SLC25A24 Fontaine progeroid syndrome is a multisystem connective tissue disorder characterized by poor growth, abnormal skeletal features, and distinctive craniofacial features with sagging, thin skin, and decreased subcutaneous fat suggesting an aged appearance that is most pronounced in infancy and improves with time. Characteristic radiographic features include turribrachycephaly with widely open anterior fontanelle, craniosynostosis, and anomalies of the terminal phalanges. Cardiovascular, genitourinary, ocular, and gastrointestinal abnormalities may also occur. To date, 13 individuals with a molecularly confirmed diagnosis of SLC25A24 Fontaine progeroid syndrome have been described.
Methylmalonate semialdehyde dehydrogenase deficiency
MedGen UID:
481470
Concept ID:
C3279840
Disease or Syndrome
Methylmalonate semialdehyde dehydrogenase deficiency is a rare autosomal recessive inborn error of metabolism with a highly variable phenotype. Some patients may be asymptomatic, whereas others show global developmental delay, nonspecific dysmorphic features, and delayed myelination on brain imaging. Laboratory studies typically show increased urinary 3-hydroxyisobutyric acid, although additional metabolic abnormalities may also be observed (summary by Marcadier et al., 2013).
Microcephaly and chorioretinopathy 2
MedGen UID:
863825
Concept ID:
C4015388
Disease or Syndrome
Microcephaly and chorioretinopathy-2 is an autosomal recessive developmental disorder characterized by delayed psychomotor development, visual impairment, and short stature (summary by Martin et al., 2014). For a discussion of genetic heterogeneity of microcephaly and chorioretinopathy, see MCCRP1 (251270).
Lissencephaly 6 with microcephaly
MedGen UID:
863962
Concept ID:
C4015525
Congenital Abnormality
Lissencephaly-6 (LIS6) is an autosomal recessive neurodevelopmental disorder characterized by severe microcephaly and developmental delay. Brain imaging shows variable malformations of cortical development, including lissencephaly, pachygyria, and hypoplasia of the corpus callosum (summary by Mishra-Gorur et al., 2014). For a general description and a discussion of genetic heterogeneity of lissencephaly, see LIS1 (607432).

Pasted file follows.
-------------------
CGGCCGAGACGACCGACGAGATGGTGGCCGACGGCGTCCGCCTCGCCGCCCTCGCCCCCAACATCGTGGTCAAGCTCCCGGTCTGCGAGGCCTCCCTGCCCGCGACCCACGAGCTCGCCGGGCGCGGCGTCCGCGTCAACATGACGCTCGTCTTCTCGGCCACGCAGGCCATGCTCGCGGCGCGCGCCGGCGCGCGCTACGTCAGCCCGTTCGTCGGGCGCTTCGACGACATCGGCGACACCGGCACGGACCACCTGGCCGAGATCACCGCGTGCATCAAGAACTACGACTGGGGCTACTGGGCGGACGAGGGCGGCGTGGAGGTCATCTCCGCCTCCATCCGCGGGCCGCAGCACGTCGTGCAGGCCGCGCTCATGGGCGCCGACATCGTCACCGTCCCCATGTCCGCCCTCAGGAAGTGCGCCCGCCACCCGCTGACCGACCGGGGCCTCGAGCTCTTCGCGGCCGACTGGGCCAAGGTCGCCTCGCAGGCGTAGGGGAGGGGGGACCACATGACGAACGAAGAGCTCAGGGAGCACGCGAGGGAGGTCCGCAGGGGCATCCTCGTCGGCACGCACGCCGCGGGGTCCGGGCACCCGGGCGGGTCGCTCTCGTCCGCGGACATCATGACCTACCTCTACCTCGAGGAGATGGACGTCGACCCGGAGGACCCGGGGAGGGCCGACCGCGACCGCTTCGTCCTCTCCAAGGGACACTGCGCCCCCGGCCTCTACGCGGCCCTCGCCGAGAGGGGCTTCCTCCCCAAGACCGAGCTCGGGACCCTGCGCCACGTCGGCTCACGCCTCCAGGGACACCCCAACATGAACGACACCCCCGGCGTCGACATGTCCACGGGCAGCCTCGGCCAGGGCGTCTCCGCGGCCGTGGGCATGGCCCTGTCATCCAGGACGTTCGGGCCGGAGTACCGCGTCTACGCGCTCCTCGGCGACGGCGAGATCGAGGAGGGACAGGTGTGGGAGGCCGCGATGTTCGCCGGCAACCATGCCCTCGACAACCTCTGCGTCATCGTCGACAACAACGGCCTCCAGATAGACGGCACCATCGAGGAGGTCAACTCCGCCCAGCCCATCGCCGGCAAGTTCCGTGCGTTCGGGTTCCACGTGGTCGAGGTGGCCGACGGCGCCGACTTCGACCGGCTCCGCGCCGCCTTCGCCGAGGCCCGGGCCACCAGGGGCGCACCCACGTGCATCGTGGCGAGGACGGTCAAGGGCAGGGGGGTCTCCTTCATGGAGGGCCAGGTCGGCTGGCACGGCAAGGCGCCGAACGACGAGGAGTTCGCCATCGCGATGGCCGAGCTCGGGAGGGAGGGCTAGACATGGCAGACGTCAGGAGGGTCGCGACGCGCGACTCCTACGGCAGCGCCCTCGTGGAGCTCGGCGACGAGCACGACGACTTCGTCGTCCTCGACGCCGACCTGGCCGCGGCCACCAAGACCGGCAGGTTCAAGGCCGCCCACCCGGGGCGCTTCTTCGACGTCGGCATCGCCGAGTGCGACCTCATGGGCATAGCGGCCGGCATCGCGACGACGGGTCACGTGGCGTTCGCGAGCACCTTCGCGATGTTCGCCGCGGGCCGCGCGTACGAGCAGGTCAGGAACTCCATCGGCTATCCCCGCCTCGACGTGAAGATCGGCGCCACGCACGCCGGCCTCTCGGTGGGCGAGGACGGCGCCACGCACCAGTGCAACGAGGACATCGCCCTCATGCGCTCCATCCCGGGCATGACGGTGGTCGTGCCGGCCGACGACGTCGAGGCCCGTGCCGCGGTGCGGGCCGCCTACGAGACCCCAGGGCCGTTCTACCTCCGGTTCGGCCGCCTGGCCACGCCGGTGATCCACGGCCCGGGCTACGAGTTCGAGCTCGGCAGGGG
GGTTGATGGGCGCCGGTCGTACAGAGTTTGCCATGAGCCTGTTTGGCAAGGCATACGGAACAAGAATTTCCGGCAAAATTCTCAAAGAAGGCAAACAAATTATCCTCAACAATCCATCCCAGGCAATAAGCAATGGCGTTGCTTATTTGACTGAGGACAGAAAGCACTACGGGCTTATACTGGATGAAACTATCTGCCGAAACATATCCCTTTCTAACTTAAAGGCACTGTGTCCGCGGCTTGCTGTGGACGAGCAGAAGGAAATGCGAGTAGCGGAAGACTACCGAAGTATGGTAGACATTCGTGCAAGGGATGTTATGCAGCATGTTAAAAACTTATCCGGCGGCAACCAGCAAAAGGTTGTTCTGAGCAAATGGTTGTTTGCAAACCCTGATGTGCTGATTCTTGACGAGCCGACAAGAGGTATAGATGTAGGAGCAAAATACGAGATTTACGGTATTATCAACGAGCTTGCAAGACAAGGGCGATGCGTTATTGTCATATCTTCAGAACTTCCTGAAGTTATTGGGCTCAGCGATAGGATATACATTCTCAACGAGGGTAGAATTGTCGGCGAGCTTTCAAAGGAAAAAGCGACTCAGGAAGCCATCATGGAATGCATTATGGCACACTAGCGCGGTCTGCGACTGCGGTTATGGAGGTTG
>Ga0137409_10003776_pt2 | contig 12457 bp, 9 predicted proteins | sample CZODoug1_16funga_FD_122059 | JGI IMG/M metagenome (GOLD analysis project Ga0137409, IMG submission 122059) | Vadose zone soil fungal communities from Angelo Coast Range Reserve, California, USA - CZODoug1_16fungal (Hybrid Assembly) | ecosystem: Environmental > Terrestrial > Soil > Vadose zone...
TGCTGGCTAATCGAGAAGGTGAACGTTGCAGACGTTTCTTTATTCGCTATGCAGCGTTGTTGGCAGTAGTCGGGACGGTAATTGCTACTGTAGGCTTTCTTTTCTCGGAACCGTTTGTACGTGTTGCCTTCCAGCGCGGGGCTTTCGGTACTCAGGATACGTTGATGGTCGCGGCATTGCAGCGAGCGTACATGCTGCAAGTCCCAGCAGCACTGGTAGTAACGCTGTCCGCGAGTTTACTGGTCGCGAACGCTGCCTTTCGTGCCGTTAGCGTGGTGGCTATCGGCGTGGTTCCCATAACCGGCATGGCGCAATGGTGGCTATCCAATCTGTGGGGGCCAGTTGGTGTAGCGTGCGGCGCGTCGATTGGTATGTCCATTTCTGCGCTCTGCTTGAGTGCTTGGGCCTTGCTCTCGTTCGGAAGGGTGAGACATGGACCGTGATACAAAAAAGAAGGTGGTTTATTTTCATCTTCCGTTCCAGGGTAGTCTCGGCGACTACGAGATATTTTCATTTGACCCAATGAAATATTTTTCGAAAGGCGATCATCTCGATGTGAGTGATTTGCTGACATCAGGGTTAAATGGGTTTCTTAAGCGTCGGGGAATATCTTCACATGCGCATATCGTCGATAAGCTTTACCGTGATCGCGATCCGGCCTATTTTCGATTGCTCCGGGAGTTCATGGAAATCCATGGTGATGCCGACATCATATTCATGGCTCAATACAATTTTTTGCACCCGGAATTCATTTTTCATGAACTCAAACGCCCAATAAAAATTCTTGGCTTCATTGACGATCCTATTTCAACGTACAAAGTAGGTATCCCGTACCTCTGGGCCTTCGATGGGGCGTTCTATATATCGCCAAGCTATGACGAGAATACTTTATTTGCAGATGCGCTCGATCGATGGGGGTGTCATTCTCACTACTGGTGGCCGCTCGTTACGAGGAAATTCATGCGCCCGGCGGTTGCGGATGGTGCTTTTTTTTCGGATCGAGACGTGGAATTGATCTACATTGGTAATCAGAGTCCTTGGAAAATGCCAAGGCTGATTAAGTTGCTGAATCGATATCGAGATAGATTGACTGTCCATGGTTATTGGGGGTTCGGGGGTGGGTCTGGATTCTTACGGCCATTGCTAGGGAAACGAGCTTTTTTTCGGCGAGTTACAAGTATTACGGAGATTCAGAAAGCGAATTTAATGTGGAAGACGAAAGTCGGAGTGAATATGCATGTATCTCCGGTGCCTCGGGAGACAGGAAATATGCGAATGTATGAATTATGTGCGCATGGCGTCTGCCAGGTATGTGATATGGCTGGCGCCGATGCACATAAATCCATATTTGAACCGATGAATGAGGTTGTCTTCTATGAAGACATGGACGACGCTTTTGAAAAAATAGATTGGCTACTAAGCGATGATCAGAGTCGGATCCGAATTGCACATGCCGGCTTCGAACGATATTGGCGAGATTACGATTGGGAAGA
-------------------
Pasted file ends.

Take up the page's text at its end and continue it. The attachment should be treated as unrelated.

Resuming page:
Orofaciodigital syndrome type 14
MedGen UID:
1635470
Concept ID:
C4706604
Disease or Syndrome
A rare subtype of orofaciodigital syndrome, with autosomal recessive inheritance and C2CD3 mutations. The disease has characteristics of severe microcephaly, trigonocephaly, severe intellectual disability and micropenis, in addition to oral, facial and digital malformations (gingival frenulum, lingual hamartomas, cleft/lobulated tongue, cleft palate, telecanthus, up-slanting palpebral fissures, microretrognathia, postaxial polydactyly of hands and duplication of hallux). Corpus callosum agenesis and vermis hypoplasia with molar tooth sign on brain imaging are also associated.
Mega-corpus-callosum syndrome with cerebellar hypoplasia and cortical malformations
MedGen UID:
1648439
Concept ID:
C4748927
Disease or Syndrome
Mega-corpus-callosum syndrome with cerebellar hypoplasia and cortical malformations (MCCCHCM) is an autosomal dominant neurodevelopmental disorder characterized by global developmental delay, impaired intellectual development, and characteristic brain abnormalities on brain imaging. Affected individuals have enlargement of the corpus callosum, enlarged ventricles, and cerebellar and brainstem hypoplasia. Other features may include lack of speech development, gait instability, and seizures. Some patients with MAST1 mutations may have impaired intellectual development and/or autism spectrum disorder without significant findings on brain imaging (summary by Tripathy et al., 2018).
Brain abnormalities, neurodegeneration, and dysosteosclerosis
MedGen UID:
1678789
Concept ID:
C5193117
Disease or Syndrome
Brain abnormalities, neurodegeneration, and dysosteosclerosis (BANDDOS) is an autosomal recessive disorder characterized by brain abnormalities, progressive neurologic deterioration, and sclerotic bone dysplasia similar to dysosteosclerosis (DOS). The age at onset is highly variable: some patients may present in infancy with hydrocephalus, global developmental delay, and hypotonia, whereas others may have onset of symptoms in the late teens or early twenties after normal development. Neurologic features include loss of previous motor and language skills, cognitive impairment, spasticity, and focal seizures. Brain imaging shows periventricular white matter abnormalities and calcifications, large cisterna magna or Dandy-Walker malformation, and sometimes agenesis of the corpus callosum (summary by Guo et al., 2019).